Robert Wise

Robert Wise

Active - 1934 - 2018  |   Born - Sep 10, 1914 in Winchester, Indiana, United States  |   Died - Sep 14, 2005   |   Genres - Drama, Romance, Adventure

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Biography by AllMovie

One of the most successful directors of the 1960s, when he became an efficient maker of epic-length pictures, Robert Wise is one of Hollywood's few popularly recognized filmmakers. He joined RKO in the 1930s as a cutter and eventually became one of the studio's top editors, working in this capacity on classics such as The Devil and Daniel Webster (1941), Citizen Kane (1941), and The Magnificent Ambersons (1942). He became a director with help from producer Val Lewton, who assigned Wise to finish Curse of the Cat People (1944), a B-movie that had fallen behind schedule, and the resulting picture proved extremely haunting and enduring. Wise later directed The Body Snatcher (1945) for Lewton, but after the producer left RKO, he found himself locked into B-movies. His 1948 psychological Western Blood on The Moon, starring Robert Mitchum, and the acclaimed boxing drama The Set-Up (1949) were the only two important pictures that Wise got to do during his last four years at the studio. Wise left RKO at the end of the 1940s and went to 20th Century Fox, where his most important film, among a string of popular releases, was the visionary pacifist science fiction/drama The Day the Earth Stood Still. He also formed a short-lived production company with his former RKO colleague, Mark Robson, producing the acclaimed fact-based crime-drama Captive City (1952). During the mid-'50s, Wise's films rapidly rose in importance and visibility, including Executive Suite (1954), I Want To Live (1958), and Odds Against Tomorrow (1959), all of which embraced important topical and sociological subjects amid their compelling performances. However, Wise's breakthrough as a "money director" came with West Side Story (1961), a screen adaptation of the stage hit (co-directed with Jerome Robbins) that earned multiple Oscars and a huge return at the box office. After a return to occult subjects with The Haunting (1963), which he also produced, Wise found himself in a position to establish himself as a major producer. Director William Wyler had been chosen by 20th Century Fox to direct the screen version of the Richard Rodgers and Oscar Hammerstein musical The Sound of Music, but had balked at the last moment and went to England to film The Collector. Wise was suggested as a replacement, and agreed to make the movie, but only if the studio agreed to finance Wise's production of The Sand Pebbles (1966), which he had been trying to raise money to make for several years. Fox agreed, and The Sound of Music (1965) went on to become one of the biggest box-office hits of the decade, acquiring a shelf of Academy Awards in the process. The Sand Pebbles, starring Steve McQueen, was too serious a movie for the public to accept in 1966, with its overtones of the Vietnam War and its downbeat ending, although it eventually made money on re-release. Much less successful was Star (1968), Wise's epic musical based on the life of Gertrude Lawrence, which was heavily cut after a disastrous first run (but later restored to full length), and which never recovered its huge costs. After forming a new production company with Mark Robson, Wise returned to the profitable column with the science fiction/drama The Andromeda Strain (1971), based on Michael Crichton's best-seller. His serious, adult romance Two People (1973) ran into problems with the censors and was heavily cut. And The Hindenburg came out too late in the '70s disaster film cycle to attract huge audiences, despite its more-serious-than-usual theme for such a genre film. Wise's fortunes declined following Audrey Rose (1977), a sensitively made and effective occult drama; Star Trek: The Motion Picture (1980) was marred by major production problems; and Rooftops, an '80s urban musical, was ignored by the public and derided by the critics. However, as a spokesman for the Academy of Motion Picture Arts and Sciences, Robert Wise has remained a very visible and well-known director and figure in Hollywood since the 1970s.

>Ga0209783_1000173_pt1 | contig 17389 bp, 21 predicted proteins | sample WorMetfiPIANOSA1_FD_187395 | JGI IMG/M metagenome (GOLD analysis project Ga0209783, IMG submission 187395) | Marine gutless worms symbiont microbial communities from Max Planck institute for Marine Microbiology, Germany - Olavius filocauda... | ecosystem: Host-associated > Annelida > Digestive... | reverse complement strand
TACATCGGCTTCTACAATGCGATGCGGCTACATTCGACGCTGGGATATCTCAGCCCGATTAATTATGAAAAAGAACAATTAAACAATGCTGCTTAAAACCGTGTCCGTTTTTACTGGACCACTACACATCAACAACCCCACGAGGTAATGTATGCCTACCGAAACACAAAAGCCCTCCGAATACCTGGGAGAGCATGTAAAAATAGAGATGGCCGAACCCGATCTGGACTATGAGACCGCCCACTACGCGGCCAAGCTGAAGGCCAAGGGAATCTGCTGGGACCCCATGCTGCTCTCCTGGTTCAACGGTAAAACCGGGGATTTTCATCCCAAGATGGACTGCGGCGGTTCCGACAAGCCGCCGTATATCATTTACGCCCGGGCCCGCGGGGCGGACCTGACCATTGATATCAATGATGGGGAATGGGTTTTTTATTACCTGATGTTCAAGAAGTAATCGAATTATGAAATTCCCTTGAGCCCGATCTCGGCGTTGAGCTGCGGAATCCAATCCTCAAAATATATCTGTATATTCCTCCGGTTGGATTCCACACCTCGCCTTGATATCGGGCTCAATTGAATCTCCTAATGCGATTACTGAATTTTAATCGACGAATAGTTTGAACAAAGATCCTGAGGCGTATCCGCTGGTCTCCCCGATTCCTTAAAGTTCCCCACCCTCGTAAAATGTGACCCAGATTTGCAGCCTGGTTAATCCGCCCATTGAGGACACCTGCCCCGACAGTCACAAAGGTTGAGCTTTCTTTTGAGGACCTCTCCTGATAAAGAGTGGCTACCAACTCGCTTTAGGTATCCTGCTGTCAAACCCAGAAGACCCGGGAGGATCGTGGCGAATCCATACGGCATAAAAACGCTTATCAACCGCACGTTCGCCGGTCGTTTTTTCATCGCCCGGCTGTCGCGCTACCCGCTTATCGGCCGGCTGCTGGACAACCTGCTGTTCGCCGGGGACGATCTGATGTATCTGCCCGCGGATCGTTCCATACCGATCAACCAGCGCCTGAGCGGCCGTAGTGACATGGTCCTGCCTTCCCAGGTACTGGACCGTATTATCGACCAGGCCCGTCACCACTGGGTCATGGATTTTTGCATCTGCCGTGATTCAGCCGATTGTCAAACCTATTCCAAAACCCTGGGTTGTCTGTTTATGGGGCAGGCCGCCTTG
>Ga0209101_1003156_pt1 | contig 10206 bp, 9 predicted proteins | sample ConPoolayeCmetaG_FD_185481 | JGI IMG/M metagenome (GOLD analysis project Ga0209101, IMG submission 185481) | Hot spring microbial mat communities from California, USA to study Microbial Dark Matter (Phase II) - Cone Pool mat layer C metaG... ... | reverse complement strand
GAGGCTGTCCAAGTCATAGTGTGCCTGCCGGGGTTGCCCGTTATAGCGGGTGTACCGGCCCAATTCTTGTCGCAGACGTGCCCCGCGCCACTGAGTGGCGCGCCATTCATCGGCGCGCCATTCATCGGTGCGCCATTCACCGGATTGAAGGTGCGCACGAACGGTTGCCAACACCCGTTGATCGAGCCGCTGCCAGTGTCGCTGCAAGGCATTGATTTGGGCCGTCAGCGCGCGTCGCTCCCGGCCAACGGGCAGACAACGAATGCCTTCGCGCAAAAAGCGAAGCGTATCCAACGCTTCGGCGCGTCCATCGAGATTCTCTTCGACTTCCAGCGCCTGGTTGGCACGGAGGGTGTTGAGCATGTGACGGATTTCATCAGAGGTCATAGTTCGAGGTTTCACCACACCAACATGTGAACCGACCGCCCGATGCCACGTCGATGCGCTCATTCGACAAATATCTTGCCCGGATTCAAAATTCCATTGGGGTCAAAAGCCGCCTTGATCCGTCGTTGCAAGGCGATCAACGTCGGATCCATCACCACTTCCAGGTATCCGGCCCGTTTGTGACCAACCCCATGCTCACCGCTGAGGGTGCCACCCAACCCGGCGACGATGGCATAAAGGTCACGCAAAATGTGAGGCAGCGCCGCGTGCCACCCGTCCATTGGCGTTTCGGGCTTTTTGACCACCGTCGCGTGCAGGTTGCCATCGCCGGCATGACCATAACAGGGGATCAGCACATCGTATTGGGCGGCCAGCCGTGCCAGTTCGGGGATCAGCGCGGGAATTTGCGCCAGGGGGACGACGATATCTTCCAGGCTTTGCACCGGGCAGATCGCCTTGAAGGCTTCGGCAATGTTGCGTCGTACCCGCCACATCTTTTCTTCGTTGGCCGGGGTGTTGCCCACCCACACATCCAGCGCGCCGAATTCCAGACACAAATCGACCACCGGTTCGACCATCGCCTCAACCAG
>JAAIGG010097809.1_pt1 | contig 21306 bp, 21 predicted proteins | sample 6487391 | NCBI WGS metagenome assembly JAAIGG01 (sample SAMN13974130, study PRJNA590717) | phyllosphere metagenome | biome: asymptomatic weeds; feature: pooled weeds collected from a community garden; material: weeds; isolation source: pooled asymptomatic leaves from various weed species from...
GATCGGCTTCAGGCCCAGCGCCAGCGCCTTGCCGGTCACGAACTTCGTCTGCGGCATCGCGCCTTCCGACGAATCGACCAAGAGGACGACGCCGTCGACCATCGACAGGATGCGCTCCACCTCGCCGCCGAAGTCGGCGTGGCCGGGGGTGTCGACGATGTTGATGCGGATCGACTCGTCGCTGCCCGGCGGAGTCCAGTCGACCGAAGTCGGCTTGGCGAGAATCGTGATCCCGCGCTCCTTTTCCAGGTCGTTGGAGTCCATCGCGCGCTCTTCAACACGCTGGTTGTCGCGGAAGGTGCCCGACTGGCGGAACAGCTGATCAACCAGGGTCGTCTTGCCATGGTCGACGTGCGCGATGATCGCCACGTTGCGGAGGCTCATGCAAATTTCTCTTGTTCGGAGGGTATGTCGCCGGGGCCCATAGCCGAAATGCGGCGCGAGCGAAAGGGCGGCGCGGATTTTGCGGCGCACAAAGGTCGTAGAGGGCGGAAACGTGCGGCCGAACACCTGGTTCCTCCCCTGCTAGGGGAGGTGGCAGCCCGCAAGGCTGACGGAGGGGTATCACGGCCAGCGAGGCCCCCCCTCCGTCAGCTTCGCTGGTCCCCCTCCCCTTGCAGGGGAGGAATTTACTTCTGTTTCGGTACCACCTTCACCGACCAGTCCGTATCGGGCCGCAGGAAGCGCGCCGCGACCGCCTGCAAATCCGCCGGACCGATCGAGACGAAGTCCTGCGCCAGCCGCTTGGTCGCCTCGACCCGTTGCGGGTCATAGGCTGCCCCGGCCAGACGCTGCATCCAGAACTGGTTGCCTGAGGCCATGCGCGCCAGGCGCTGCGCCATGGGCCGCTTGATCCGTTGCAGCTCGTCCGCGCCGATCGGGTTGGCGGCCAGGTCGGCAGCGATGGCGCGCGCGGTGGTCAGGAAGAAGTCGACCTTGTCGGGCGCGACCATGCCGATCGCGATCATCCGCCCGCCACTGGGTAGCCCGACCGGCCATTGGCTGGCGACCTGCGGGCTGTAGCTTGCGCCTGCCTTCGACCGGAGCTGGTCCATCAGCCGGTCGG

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  • Met his first wife, Patricia Doyle, on the set of 1940's My Favorite Wife, where she was the stand-in for star Irene Dunne and he was the film's editor.
  • The War Department in Washington, DC, turned down his request to borrow military equipment for his 1951 antiwar film The Day the Earth Stood Still, but producers were able to procure the necessary props from the National Guard of Virginia.
  • To prepare for the execution scene in 1958's I Want to Live!, he attended an actual execution.
  • Had to leave Indiana's Franklin College in his sophomore year because of his family's financial situation, but the school swarded him an honorary Doctor of Fine Arts in 1968.
  • In an Academy Awards first, he and Jerome Robbins shared the Best Director Oscar for West Side Story (1961).
  • Served as president of the Directors Guild of America (1971-75) and the Academy of Motion Picture Arts and Science (1984-87).
  • Made his screen acting debut in John Landis' The Stupids (1996).
  • In 1998, he received the American Film Institute's Life Achievement Award and the library of the Directors Guild of America was named in his honor.